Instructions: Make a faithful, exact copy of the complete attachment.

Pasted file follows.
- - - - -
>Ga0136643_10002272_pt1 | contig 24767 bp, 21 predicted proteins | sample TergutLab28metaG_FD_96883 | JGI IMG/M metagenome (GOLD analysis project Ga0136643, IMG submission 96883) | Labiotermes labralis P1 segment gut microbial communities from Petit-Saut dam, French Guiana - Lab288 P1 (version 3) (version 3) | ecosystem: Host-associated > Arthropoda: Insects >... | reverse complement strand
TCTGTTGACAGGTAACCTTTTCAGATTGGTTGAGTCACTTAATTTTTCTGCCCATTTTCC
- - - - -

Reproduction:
>Ga0136643_10002272_pt1 | contig 24767 bp, 21 predicted proteins | sample TergutLab28metaG_FD_96883 | JGI IMG/M metagenome (GOLD analysis project Ga0136643, IMG submission 96883) | Labiotermes labralis P1 segment gut microbial communities from Petit-Saut dam, French Guiana - Lab288 P1 (version 3) (version 3) | ecosystem: Host-associated > Arthropoda: Insects >... | reverse complement strand
TCTGTTGACAGGTAACCTTTTCAGATTGGTTGAGTCACTTAATTTTTCTGCCCATTTTCC